MEXICO — Selectmen on Tuesday will discuss an offer by Mike Mann to sell the land and building beside the Town Office to the town for $20,000 cash and a $10,000 tax credit.

The board will meet at 6:30 p.m. Feb. 16, at the Town Office.

The Main Street property is a 10th of an acre, Mann, of Mexico, said last week in a phone interview. The 2½-story, 1,500-square-foot building was constructed in 1896, he said. It has been used as a town hall, a church, a Knights of Pythias meeting hall and a flower shop, he said.

“My mother bought it about 15 years ago,” because of its history, Mann said, and he and his two brothers, Christopher Mann of California and Kent Mann of Mexico, eventually owned it. Because of its history, they decided to offer it to the town, he said.

Town Manager John Madigan told selectmen at their Feb. 2 meeting that the property is assessed at about $55,000 and the tax is around $1,430. No back taxes are owed.

“I mentioned it to the board, at least three years ago, when Wes Raynor was trying to sell it for $70,000,” Madigan said. “Now, (Mann) has offered it for $30,000.”

The house is between the Town Office, which houses the Police Department and the fire station. On the east side of the Town Office is the library. The Androscoggin River runs behind all four properties.

“I’ve thought all along that if the town of Mexico owns this whole parcel, you have a very valuable piece of land,” he said. “Nobody knows what’s going to happen in the future, but it’s a real good commercial lot if you own everything from (the library) to the fire station and to the river.”

Selectman Reggie Arsenault asked what the procedure would be if the town bought Mann’s property.

“We’d have to bring it to the taxpayers for a town meeting vote,” Chairman Richie Philbrick said.

“Would the main intention be to tear it down, or to utilize the building?” Selectman Byron Ouellette asked.

“Well, that would be up to you folks,” Madigan said.

Ouellette said if for some reason, the former superintendent’s building on Parker Street is sold, the Police Department would have a place to go, if it’s suitable.

“That’s a good point, too,” Philbrick said.

“When I first came here, there was a plan to move all the town services up to the rec building (on Parker Street),” Madigan said. “And when we inherited the superintendent’s building, we were talking that we could move police up there. We could move the library up there. We could move the Town Office up there. Now, there’s even talk, if they close schools, one of them might be the middle school. That would make another ideal property to house all the town’s services.”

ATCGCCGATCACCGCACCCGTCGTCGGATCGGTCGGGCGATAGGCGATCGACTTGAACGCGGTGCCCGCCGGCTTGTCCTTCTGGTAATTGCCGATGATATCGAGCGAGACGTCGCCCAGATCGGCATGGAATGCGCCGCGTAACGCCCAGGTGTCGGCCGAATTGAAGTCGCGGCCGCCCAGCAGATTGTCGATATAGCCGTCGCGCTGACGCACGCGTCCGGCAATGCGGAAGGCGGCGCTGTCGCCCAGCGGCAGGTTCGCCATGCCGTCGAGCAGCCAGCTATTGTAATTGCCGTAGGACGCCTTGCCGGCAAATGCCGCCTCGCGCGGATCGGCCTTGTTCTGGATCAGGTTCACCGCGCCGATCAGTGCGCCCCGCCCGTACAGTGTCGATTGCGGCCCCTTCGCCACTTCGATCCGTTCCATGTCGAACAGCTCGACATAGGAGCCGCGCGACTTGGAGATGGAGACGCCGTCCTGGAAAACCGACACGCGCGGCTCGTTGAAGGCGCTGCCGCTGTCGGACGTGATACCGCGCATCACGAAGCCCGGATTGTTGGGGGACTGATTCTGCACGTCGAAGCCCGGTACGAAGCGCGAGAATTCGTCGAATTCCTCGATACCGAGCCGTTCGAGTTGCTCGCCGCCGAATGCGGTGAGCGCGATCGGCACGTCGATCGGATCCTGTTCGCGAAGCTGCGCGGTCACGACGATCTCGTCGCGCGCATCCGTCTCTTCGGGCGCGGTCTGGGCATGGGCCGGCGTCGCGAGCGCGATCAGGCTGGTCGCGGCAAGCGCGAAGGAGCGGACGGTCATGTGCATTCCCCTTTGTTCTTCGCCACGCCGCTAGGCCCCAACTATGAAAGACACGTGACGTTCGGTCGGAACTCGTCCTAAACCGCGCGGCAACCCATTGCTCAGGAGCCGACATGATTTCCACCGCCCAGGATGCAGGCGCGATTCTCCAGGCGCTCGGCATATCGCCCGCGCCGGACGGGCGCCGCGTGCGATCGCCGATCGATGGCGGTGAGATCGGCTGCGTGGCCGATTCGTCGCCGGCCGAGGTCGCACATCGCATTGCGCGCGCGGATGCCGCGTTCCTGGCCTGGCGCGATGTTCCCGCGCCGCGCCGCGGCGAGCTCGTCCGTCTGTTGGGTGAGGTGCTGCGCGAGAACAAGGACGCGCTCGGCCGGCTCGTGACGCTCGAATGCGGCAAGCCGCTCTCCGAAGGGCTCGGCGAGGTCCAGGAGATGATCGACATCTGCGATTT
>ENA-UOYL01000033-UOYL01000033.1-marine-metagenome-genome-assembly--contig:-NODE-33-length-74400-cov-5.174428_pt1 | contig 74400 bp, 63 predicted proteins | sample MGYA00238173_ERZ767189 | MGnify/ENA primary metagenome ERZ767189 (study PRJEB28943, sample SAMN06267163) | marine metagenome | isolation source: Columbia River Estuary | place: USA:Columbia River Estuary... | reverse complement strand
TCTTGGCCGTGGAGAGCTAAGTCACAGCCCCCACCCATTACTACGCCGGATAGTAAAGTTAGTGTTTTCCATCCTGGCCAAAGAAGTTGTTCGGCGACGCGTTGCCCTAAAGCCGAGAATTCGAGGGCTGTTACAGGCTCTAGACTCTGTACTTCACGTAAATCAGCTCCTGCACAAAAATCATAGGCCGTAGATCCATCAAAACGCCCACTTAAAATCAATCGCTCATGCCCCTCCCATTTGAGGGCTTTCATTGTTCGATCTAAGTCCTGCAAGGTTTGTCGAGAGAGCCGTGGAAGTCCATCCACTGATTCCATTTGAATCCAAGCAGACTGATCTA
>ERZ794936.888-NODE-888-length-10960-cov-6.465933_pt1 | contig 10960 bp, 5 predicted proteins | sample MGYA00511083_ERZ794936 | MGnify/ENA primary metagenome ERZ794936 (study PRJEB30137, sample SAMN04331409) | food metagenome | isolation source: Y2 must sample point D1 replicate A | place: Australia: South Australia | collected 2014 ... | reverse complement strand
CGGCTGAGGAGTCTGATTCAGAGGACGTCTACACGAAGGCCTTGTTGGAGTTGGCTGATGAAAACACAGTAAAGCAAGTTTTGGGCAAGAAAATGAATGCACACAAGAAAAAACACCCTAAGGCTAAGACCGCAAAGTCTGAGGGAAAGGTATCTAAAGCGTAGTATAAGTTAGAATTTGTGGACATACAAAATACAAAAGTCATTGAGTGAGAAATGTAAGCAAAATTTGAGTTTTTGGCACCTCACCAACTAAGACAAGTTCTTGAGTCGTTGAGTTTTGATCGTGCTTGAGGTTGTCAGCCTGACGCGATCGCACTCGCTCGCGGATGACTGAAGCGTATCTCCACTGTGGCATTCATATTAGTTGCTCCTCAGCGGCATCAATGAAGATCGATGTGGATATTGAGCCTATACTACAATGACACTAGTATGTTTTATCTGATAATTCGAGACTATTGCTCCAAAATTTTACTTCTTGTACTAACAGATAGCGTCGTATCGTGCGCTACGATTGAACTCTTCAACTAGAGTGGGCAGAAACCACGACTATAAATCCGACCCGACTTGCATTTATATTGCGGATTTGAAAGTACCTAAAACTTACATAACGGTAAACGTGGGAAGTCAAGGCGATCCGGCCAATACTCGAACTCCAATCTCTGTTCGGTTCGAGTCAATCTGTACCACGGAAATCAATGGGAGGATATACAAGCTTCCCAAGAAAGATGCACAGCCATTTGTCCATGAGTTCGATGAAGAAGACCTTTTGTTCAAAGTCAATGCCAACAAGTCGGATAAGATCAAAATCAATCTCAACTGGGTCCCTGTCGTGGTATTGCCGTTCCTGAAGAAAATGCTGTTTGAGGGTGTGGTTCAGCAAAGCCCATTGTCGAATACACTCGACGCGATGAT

“I’m just trying to get you to think long-term,” Madigan said.

The brick Town Office building is old, the roof leaks and it needs new windows, he said.

“Look at the money we had to put into the fire station a few years ago when we had a crack in the foundation,” he said. “That was over $50,000 just to fix that. The library is an old building.”

“I think it’s an opportunity for the town to have a valuable piece of property that a developer might choose to do something significant with,” the town manager said. “Also, keep in mind that the owners of the (Mexico) Plaza (farther west on Main Street) have been trying to sell that.”

Selectman Andy Dupuis said, “You have to remember that they’re all in a flood zone. Mexico doesn’t really need a lot of real estate.”

Madigan said the 1987 flood went up to the overhead door in the back of the fire station. The Town Office is not in the flood plain.

Ouellette said that instead of the town buying Mann’s property, it could take in some $24,000 in taxes over 10 years, if it stayed in private hands.

“You have to think,” he said. “If you’re not going to do anything with it, and we never do anything with this whole section, then it’s a loss, from a business point of view. But the whole thing is much more saleable if you have the whole thing. It’s a gamble.”

Madigan mentioned the minimall — it’s across Main Street from the Town Office — where Pizza Hut, Subway, U.S. Cellular and Maine Smoke Shop are located.

“That building across the street was a million dollars of new value, so what’s the tax value of that, versus the few houses that were there before?” he asked.

Ouellette acknowledged that it has “maintained itself pretty well.”

Selectmen asked Mann to give them a key so they can tour his building.

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